The narrative continues in America with “Go West” and the introduction of another signature Step Afrika! dance move, synchronized slapping and pounding one’s own body as if it’s a percussion instrument, all the while leaping, skipping, and strutting. The visual and aural effect is hypnotic. And we in the audience get to join in rhythmic clapping that becomes rousingly antiphonal.

Among the pivotal points in African American history recounted in “Drumfolk” is the retaliatory Negro Act of 1740, which forbade Africans to, among other things, use drums. “They took the drums away. But they could not stop the beat,” goes a refrain. Thereafter, communal memory and community invention create a culture combining African gumboot dancing, tap, stepping, and spirituals. And as rendered in The Migration, it is as if we are witnessing a history of musical and choreographic resistance that could be told no more spellbindingly than by this masterful troupe.

We get glimpses in projected paintings by Lawrence of everyday life. People packed together in waiting rooms. The bell on a steam locomotive signifying the trains that transported them. A saxophone wails. Suddenly a stark simple image appears: A lone figure grieving, a knot of rope hanging from a branch—and a heavy stillness falls.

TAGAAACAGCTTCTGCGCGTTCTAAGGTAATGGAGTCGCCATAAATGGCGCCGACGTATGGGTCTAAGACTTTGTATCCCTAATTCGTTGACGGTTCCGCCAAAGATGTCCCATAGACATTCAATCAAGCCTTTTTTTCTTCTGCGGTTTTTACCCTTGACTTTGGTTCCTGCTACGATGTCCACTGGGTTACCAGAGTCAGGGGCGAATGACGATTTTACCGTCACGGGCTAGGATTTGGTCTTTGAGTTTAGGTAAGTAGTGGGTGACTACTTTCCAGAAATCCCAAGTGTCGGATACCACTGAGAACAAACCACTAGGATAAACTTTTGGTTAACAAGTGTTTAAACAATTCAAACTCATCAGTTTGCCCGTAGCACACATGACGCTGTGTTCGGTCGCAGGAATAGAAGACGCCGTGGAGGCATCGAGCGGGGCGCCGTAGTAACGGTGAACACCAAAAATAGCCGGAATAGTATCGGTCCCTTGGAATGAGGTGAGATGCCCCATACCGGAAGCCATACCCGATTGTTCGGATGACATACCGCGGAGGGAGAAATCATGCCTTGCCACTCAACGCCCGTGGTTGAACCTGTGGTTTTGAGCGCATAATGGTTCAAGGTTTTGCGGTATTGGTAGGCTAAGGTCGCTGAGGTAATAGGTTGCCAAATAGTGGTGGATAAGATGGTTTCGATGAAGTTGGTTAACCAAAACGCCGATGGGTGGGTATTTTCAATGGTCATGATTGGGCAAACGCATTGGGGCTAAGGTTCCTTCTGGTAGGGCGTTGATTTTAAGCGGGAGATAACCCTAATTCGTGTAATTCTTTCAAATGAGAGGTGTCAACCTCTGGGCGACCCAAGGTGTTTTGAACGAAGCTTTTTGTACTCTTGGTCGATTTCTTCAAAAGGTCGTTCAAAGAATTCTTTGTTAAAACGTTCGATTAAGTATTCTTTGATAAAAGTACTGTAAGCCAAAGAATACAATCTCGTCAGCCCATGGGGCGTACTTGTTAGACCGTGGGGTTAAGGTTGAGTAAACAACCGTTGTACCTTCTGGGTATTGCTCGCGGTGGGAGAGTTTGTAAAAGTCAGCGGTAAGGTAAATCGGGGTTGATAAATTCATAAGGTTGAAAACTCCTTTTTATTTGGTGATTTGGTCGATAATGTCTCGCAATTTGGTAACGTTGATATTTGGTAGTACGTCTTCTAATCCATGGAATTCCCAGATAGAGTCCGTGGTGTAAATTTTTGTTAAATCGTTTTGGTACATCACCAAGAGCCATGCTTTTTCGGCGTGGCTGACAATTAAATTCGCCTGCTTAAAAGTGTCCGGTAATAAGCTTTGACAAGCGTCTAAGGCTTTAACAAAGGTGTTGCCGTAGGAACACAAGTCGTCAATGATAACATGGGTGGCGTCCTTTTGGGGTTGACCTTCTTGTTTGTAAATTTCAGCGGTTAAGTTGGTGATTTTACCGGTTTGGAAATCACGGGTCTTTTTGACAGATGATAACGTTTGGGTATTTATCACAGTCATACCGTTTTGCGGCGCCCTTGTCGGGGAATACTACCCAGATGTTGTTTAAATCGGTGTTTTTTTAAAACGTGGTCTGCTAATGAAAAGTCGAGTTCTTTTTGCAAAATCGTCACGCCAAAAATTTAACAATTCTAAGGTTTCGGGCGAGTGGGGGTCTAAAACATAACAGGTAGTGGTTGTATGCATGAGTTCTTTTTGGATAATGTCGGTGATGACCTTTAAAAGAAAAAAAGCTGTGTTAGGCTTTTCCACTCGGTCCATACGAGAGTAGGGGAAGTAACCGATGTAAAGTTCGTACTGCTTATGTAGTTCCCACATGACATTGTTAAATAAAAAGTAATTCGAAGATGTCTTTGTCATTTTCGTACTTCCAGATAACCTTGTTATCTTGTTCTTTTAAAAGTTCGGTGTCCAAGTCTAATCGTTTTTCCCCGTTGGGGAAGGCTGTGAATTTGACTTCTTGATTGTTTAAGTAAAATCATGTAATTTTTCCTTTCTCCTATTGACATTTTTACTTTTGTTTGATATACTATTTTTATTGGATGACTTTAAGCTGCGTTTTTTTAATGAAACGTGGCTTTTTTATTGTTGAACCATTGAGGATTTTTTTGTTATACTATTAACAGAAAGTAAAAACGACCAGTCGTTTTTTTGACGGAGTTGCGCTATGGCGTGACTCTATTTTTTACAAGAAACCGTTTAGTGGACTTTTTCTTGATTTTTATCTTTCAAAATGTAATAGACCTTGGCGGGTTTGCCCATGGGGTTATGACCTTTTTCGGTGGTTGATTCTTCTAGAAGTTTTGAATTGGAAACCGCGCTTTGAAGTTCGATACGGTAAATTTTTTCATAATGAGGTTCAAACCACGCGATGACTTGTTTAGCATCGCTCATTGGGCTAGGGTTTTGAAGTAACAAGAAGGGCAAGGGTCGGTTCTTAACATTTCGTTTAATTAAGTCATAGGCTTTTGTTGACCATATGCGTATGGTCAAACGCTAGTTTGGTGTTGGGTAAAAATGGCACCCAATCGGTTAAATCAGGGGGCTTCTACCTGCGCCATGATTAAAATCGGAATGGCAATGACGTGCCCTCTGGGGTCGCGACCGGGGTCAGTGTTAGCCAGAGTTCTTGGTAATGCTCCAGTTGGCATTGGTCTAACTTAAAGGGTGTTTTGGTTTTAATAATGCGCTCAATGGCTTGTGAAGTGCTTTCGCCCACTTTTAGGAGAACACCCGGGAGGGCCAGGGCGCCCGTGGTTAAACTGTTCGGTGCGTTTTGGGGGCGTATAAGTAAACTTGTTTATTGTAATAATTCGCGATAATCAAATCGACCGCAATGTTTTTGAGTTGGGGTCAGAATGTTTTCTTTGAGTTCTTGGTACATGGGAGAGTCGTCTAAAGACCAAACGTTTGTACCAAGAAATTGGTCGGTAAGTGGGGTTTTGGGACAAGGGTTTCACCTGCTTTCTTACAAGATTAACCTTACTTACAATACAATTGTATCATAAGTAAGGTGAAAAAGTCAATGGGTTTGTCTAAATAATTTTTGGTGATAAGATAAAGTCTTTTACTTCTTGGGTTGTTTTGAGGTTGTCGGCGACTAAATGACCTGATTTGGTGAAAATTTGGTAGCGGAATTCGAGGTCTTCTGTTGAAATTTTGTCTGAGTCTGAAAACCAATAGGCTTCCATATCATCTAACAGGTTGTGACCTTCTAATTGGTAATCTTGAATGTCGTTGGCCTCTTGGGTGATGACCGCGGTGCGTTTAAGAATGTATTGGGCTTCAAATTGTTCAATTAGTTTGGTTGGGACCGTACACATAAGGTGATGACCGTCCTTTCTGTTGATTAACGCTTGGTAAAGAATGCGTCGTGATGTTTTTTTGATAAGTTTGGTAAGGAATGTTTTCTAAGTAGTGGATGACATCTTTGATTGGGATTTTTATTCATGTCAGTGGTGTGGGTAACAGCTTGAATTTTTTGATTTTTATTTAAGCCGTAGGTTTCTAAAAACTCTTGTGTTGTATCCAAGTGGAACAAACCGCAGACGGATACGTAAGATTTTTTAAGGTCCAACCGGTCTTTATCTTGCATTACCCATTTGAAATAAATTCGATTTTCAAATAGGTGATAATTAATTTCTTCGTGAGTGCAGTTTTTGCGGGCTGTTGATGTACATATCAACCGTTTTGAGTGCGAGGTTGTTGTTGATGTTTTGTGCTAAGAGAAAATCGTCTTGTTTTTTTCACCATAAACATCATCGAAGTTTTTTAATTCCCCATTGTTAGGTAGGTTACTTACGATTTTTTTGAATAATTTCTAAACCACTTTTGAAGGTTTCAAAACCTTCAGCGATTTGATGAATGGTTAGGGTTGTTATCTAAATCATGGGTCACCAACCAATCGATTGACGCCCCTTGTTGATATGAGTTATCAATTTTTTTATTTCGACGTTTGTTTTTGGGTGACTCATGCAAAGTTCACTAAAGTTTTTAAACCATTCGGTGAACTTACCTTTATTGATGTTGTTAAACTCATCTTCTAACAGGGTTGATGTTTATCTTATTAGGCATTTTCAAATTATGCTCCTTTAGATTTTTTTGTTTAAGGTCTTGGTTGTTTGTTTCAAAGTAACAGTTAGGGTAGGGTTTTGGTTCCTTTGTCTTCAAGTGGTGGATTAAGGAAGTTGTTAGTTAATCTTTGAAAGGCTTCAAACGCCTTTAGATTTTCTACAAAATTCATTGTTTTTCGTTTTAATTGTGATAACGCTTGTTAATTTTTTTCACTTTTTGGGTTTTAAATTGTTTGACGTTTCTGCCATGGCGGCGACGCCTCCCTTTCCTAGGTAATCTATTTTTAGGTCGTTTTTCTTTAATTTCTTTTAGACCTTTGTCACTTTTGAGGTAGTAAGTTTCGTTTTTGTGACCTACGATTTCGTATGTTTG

Step Afrika! programs do not typically include singing but The Migration showcases some  magnificent soloists and choristers, as on a gorgeous “Wade in the Water.”

Step Afrika!’s The Migration. Photo by William Peregrine.

The caliber of the dancers is uniformly thrilling. As the story moves to cities in the North, the men wear spiffy vests and the women fluffy floor-length frocks. The men’s sturdy footwear would seem to be more made for stomping than are the women’s low-heeled shoes, and those long skirts might seem an encumbrance, but this is an ensemble with physical strength, vigor, agility, and grace in equal and ungendered measure—a solidarity I have observed in every Step Afrika! show I’ve seen.

This parity enriches the storytelling, as in a passage that features two trios, one of men and one of women. The three men, headed north, do an amazing tap number with luggage. The three women, temporarily left behind of economic necessity, do an equally amazing tap number. The “anything you can do I can do better” motif appears delightfully in other work by the company. But here—as a recording of “My Man’s Gone Now” is heard—we see the two trios in a tableau and they are not dueling; they are separated, apart, in unspoken sadness.

Despite the sorrow and hardship in the historical record and the colorful but sometimes bleak imagery in Lawrence’s paintings, Step Afrika! approaches the narrative with optimism and hope. At the end, when stage lights blaze brighter than they’ve ever been, the entire ensemble appears on stage as if suffused by joy. Apparently in the same spirit, the audience on opening night leaped to its feet in sustained applause.

Do not miss this last chance to catch a locally grown genuine masterpiece.